When Jeff DeBellis moved into a new neo-Victorian home on the border of Raleigh's Martin-Haywood neighborhood four years ago, he knew he was signing up with a growing corps of urban pioneers edging in on some of America's toughest 'hoods.
This New York native is on the front lines of an experiment in which the city of Raleigh is buying blighted properties - sometimes by eminent domain - and turning some of its toughest blocks into places where the rich and the poor rake leaves side by side. These tidy, mixed-income neighborhoods are what some call "gentrification lite." And visionaries like Mr. DeBellis are lining up at the door, one developer says.
As the downtown housing market heats up, this city of bankers and bureaucrats is at a crossroads, pondering this question: How can social policy curb economic forces so that gentrification does not run roughshod over long-ignored corners and cul-de-sacs?
To be sure, Raleigh is in the maelstrom of a broader middle-class race to the center of town: As nearly 50,000 people U-Hauled to the city in the past five years, once-lost residential slums near downtown now brim with development possibilities.
"What Raleigh is adding to [the gentrification debate] is the opportunity the city has because it's been so aggressive in acquiring properties," says John McIlwain, senior fellow for housing at the Urban Land Institute in Washington. "It's an important twist, and it's a model for other cities."
Several, including Chicago and Chattanooga, Tenn., have pulled off similar projects by partnering with nonprofit community development boards to balance developers' intents with low-income residents' needs.
Raleigh's elected officials and urban planners, however, are etching a new middle-class vision by challenging the city to take on all the work. It has parcelled out hundreds of its lots to private developers, who are required to sell at least 70 percent of new and renovated homes to low-income families.
To encourage homeowners to make improvements, the city is also offering "forgivable" home improvement loans of up to $45,000 - as long as they stay in the house for at least 15 years.
So far, local African-Americans are receiving the lion's share of the city's aid, with nonwhites getting some 80 percent of improvement loans and renovated homes. But as whites continue moving into this area southeast of Raleigh's modest high rises, property values have increased 19 percent - more than twice the city rate in the past five years.
Five white homeowners have recently moved in next to the DeBellis residence, and Raleigh's white mayor, Charles Meeker, and his son purchased a house in Martin-Haywood that they are now remodeling.
Even so, DeBellis and his wife, Callie, stand out not only because of their skin color, but also because of their big house on a corner lot - a contrast to the rickety shotgun houses and ragged lots in the neighborhood.
Despite the differences, DeBellis says, it's the friendliest place he's ever lived, mentioning the sweet lady on the corner and the big tough guy who shuffles by with headphones, tuned to National Public Radio. He serves as chairman of a local Citizen Advisory Council, aiming to preserve the character of the neighborhood.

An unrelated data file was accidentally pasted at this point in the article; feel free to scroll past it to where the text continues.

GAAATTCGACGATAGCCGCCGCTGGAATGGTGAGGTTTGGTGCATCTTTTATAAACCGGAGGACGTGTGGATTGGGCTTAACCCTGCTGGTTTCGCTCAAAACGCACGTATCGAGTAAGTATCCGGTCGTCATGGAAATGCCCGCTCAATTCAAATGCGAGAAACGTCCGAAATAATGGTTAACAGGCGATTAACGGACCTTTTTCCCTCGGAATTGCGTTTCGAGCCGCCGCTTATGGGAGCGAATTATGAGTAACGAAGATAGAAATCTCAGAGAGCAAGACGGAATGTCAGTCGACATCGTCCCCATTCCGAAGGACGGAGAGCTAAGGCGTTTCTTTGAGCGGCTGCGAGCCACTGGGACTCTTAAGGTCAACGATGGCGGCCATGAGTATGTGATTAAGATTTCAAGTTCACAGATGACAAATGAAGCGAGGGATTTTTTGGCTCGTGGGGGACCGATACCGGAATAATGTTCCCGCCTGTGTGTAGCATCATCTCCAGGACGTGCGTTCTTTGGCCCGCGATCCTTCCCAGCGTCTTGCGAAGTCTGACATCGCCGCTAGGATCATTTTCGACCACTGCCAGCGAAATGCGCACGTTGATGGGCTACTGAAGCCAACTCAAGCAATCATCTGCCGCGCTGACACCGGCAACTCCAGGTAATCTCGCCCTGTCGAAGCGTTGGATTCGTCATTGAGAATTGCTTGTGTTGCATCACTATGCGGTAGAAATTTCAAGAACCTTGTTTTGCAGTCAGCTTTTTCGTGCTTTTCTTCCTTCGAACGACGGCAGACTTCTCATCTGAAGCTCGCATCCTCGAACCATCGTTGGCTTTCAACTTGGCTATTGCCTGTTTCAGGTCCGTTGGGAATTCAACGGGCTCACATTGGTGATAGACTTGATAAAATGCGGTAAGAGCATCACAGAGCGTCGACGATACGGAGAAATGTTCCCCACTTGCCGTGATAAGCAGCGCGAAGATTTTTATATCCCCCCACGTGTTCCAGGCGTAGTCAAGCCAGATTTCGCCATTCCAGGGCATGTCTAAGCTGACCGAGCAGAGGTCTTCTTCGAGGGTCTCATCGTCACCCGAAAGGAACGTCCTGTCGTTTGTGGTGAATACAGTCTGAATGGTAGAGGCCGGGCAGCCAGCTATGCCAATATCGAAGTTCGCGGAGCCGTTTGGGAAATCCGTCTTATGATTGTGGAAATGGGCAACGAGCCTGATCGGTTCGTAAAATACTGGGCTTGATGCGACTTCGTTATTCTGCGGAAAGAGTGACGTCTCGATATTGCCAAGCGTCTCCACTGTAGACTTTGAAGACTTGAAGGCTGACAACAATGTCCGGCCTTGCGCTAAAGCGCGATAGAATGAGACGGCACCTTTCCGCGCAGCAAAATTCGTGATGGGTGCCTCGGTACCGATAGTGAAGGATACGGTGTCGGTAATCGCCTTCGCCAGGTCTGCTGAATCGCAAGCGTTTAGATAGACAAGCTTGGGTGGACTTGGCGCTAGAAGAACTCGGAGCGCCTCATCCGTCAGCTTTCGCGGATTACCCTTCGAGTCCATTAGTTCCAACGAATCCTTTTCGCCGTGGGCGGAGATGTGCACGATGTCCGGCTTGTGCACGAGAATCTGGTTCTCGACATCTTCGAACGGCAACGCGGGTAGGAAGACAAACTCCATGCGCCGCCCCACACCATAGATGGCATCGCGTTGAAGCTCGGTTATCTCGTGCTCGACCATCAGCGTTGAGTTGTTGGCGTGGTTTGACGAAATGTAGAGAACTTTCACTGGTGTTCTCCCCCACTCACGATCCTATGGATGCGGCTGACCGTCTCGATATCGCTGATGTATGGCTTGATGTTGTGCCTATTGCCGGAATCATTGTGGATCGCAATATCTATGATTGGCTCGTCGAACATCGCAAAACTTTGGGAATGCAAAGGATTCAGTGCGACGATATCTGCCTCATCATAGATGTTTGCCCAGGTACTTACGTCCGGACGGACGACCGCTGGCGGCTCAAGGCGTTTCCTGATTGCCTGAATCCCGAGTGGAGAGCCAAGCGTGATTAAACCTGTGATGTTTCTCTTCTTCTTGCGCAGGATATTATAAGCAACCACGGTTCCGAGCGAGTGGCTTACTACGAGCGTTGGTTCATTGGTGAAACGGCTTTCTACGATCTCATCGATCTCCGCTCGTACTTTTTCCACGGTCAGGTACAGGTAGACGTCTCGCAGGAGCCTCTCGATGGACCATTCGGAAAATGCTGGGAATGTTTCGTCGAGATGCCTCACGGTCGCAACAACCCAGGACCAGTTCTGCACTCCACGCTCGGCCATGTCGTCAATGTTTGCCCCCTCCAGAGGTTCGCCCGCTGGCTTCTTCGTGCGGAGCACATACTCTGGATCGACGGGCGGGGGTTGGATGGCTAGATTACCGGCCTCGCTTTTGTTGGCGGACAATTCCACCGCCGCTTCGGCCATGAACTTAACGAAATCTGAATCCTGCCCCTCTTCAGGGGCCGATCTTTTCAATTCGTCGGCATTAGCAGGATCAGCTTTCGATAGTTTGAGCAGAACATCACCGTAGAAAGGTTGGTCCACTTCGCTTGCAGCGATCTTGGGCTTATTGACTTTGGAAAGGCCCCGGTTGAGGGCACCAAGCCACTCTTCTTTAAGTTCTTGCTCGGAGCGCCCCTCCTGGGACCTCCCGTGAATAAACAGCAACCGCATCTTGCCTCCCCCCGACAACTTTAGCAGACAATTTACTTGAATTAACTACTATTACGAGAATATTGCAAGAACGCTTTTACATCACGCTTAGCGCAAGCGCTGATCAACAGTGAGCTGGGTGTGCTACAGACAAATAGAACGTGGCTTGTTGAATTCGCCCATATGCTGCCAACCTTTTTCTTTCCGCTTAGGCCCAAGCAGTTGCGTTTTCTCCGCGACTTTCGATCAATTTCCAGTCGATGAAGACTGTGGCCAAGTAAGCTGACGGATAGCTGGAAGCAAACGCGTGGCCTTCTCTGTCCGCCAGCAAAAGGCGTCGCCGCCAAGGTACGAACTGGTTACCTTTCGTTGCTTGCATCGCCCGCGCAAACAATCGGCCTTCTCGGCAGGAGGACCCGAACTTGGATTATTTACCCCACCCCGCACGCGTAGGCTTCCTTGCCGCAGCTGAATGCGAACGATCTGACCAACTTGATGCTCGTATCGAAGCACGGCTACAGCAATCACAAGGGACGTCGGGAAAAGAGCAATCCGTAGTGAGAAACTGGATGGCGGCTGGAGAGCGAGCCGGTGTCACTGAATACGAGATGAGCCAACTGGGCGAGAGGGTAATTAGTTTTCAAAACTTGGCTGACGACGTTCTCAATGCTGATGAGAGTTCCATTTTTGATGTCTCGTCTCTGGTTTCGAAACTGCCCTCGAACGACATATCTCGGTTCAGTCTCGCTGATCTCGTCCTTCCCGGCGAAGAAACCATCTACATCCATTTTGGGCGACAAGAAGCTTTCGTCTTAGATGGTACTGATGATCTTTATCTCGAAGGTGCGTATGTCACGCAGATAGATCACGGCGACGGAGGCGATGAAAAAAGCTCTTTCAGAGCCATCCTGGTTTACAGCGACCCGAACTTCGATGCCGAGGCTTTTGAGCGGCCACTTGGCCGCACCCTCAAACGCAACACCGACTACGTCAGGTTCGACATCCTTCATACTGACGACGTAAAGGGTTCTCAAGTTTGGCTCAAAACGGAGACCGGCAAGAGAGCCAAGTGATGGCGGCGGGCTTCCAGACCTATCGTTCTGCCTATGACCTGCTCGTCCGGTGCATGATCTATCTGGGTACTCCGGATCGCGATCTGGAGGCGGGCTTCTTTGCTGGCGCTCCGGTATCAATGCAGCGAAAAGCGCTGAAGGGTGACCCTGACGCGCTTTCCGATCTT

Relocating to marginalized downtown neighborhoods "has become a trend for young people, bohemians, empty-nesters, and even families" all over the country, says Alexander von Hoffman, author of "House by House, Block by Block: The Rebirth of America's Urban Neighborhoods" and a fellow at Harvard University's Joint Center for Housing Studies.
Some see a limit to efforts to redevelop tough neighborhoods so that middle-class, educated people want to move there. "Fears of massive urban revitalization are greatly exaggerated," says Ann Schnare, chairman of the Center for Housing Policy in Washington.
Many of Raleigh's black citizens remain critical and suspicious of the city's motives after its previous attempts to force residents to renovate their homes to meet modern building codes. Past planning efforts haven't always been favorable to African-American homeowners, residents say.
Such concerns are well-founded, experts say. "Mixed-income housing doesn't happen naturally, so it has to be part of a conscious public policy or else it will lead to something unanticipated," says Peter Dreier, urban policy expert and author of "Place Matters: Metropolitics for the 21st Century."
For instance, Jesse Sanders, an African-American octogenarian, is seizing the chance to cash in on new interest in the eight-block area by moving out of the neighborhood, he says.
But will other blacks also put their houses on the market to try to make a profit, or will they be forced out because of higher taxes?
Either way, Mr. Sanders says, change is needed to drive out drug dealers and what he calls "gang boys." DeBellis, meanwhile, is just as sure of his decision to settle on this rapidly changing street. "I haven't regretted it once," he says.